Strengthen Your Weakest Link

Posted on Monday, November 05, 2018

Let's say your company has slashed costs to the bone, boosted productivity and taken market share from competitors. But you still want to see some improvement. It's time to find your weakest link and turn it into a strength.

According to the theory of constraint management, you should look system-wide for that weak link.

Results You Can See

Manufacturers report a range of improvements from relying on constraint management. For example, one company:

Increased weekly output to 100,000 units from 65,000 units.

Cut manufacturing lead time to eight days from several weeks.

Improved on-time delivery to 97 percent from 85 percent.

Cut overtime and increased net profit.

Examples of production constraints include:

Expanding too fast. Some companies start projects before determining capacity or how the new projects will fit into the larger operation.

Under-utilizing resources and wasting time.

Over-utilizing resources, leading to employee burnout and equipment breakdowns.

Multi-tasking, which can lead to competing priorities. In many cases, multi-tasking divides efforts and energy so that no single project gets the focus it needs and all projects take longer than if they were scheduled individually.

When searching for your company's weak link, don't just focus on production. Examine sales, knowledge, facilities, policies, financial issues and suppliers.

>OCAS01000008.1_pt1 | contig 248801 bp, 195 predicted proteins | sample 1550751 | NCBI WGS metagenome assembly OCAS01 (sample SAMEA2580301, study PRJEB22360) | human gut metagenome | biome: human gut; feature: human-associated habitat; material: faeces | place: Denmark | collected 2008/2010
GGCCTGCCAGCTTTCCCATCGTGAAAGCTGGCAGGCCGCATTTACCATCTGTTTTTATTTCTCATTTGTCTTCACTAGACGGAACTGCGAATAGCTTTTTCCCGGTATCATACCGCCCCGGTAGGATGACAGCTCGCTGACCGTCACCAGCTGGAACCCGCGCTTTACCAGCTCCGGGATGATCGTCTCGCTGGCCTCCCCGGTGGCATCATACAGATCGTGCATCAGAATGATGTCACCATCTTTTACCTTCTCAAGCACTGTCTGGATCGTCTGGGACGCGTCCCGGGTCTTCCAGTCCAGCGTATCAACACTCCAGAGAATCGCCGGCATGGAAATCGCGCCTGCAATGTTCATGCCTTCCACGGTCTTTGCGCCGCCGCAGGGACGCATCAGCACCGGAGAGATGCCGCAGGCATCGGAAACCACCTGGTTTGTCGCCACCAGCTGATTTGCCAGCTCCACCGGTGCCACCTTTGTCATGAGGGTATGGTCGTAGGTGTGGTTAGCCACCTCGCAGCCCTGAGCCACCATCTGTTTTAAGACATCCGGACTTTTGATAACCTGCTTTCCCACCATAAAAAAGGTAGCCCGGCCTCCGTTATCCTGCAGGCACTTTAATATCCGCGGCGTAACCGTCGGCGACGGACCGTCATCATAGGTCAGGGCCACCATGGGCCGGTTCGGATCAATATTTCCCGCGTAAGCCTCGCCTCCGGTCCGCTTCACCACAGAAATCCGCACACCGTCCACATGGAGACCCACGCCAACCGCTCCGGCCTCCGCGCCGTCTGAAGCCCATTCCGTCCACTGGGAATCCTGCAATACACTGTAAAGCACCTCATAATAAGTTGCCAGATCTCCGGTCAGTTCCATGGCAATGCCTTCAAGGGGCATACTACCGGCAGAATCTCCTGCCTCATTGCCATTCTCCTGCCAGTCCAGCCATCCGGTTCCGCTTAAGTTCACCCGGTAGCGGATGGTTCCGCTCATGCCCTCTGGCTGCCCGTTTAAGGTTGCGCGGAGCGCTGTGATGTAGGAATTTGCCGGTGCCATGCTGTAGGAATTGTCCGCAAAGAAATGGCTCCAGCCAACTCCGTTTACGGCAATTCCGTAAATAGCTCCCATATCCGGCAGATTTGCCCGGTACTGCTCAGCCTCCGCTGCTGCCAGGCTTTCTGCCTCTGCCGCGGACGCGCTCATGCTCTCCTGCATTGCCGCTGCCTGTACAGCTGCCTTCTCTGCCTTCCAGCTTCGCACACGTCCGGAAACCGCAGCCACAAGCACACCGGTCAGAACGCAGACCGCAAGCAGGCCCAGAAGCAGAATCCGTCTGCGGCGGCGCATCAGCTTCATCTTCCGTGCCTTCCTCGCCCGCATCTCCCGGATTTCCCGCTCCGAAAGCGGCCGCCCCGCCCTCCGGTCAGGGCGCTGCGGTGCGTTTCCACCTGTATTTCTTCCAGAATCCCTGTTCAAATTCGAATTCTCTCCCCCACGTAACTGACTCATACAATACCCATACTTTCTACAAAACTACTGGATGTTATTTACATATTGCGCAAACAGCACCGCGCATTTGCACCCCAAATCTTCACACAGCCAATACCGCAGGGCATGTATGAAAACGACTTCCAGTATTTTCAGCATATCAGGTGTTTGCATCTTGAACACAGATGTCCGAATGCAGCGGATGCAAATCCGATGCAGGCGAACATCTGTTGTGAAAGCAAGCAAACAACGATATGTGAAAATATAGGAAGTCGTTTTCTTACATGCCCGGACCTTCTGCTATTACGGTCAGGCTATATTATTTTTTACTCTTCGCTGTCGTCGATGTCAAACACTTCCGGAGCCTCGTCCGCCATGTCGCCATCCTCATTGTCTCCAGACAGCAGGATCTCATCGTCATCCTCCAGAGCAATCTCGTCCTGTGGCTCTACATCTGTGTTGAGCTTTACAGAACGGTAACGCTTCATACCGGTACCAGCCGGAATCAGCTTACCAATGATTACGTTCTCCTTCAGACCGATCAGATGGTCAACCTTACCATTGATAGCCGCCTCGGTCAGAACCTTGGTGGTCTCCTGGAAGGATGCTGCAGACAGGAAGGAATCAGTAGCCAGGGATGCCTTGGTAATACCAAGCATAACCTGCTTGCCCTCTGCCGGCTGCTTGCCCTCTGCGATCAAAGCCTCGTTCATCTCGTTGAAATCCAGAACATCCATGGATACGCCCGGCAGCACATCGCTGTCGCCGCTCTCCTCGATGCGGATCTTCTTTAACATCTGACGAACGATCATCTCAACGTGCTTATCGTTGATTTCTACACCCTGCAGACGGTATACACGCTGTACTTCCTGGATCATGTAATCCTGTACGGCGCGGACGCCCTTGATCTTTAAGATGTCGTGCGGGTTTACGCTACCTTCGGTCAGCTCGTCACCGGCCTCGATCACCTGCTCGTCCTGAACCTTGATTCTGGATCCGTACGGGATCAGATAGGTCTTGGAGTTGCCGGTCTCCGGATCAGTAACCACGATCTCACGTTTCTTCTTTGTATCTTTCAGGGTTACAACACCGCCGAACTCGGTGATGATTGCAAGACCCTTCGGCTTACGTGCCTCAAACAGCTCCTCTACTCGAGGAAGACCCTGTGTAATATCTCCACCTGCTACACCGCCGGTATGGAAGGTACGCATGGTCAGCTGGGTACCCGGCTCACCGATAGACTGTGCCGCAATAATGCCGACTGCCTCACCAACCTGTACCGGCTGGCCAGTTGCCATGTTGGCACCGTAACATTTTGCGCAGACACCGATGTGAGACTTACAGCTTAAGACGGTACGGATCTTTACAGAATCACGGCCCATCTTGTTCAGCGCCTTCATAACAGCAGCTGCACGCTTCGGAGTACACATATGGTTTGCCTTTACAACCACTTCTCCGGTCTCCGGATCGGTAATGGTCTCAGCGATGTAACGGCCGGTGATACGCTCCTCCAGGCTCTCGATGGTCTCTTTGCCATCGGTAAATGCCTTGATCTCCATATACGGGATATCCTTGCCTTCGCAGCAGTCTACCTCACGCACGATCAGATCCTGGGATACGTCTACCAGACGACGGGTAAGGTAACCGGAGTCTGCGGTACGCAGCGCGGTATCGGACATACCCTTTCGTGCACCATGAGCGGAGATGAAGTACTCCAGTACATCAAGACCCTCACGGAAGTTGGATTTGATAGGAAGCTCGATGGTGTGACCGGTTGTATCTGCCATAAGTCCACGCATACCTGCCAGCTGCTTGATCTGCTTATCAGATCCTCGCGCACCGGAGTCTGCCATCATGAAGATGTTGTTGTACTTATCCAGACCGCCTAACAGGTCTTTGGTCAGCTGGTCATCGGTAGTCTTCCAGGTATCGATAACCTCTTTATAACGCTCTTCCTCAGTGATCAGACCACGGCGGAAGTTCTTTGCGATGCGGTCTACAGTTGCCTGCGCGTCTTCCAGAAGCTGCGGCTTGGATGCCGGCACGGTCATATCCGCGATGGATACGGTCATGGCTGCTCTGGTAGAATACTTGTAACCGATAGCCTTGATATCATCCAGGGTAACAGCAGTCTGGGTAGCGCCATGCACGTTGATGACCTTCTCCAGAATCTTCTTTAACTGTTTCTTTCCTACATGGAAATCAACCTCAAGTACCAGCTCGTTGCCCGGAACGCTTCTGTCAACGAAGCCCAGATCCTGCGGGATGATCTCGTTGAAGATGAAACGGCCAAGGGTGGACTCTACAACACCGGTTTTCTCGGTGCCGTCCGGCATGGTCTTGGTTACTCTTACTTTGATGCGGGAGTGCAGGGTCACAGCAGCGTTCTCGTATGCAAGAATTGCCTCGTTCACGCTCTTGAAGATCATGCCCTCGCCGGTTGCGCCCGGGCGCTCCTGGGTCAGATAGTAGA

The first step in identifying a constraint is to know your goals. Ask questions such as: Do we want to generate more revenue, speed the launch of products or cut the cost of workers' compensation?

Once goals are determined, you need to figure out the "critical success factors" that will help achieve your target. Not all these factors are constraints.

The following five steps are meant to "break" the constraint:

Step One: Identify the obstacle. This is a local factor that has global impact. Constraint management assumes that as little as one variable -- rather than many -- may block the achievement of goals.

Step Two: Exploit the constraint. Change the way it's handled to get the most benefit without spending a lot of money.

Step Three: Subordinate everything else. This involves making major changes in the way things have always been done, so expect resistance.

Step Four: Elevate the constraint. Change the environment so that it is no longer a limiting factor. For example, if the constraint is too much work for the available capacity, increase the capacity.

Step Five: Go back to the beginning. Constraint management is like painting the Golden Gate Bridge. You simply keep doing it.

A principal tool of constraint management is the logical thinking process. Using logic, you: identify what you want to change; identify what you want to change it to and figure out how to make a change occur. Other tools address individual project management and synchronizing workflow in manufacturing operations.

Advocates of constraint management say it's appropriate for companies of all sizes, requires little training and can be used as a stand-alone solution or in conjunction with lean management, Total Quality Management and Six Sigma techniques.

Posted in Manufacturing/Distribution

Disclaimer: The information contained in Dulin, Ward & DeWald’s blog is provided for general educational purposes only and should not be construed as financial or legal advice on any subject matter. Before taking any action based on this information, we strongly encourage you to consult competent legal, accounting or other professional advice about your specific situation. Questions on blog posts may be submitted to your DWD representative.

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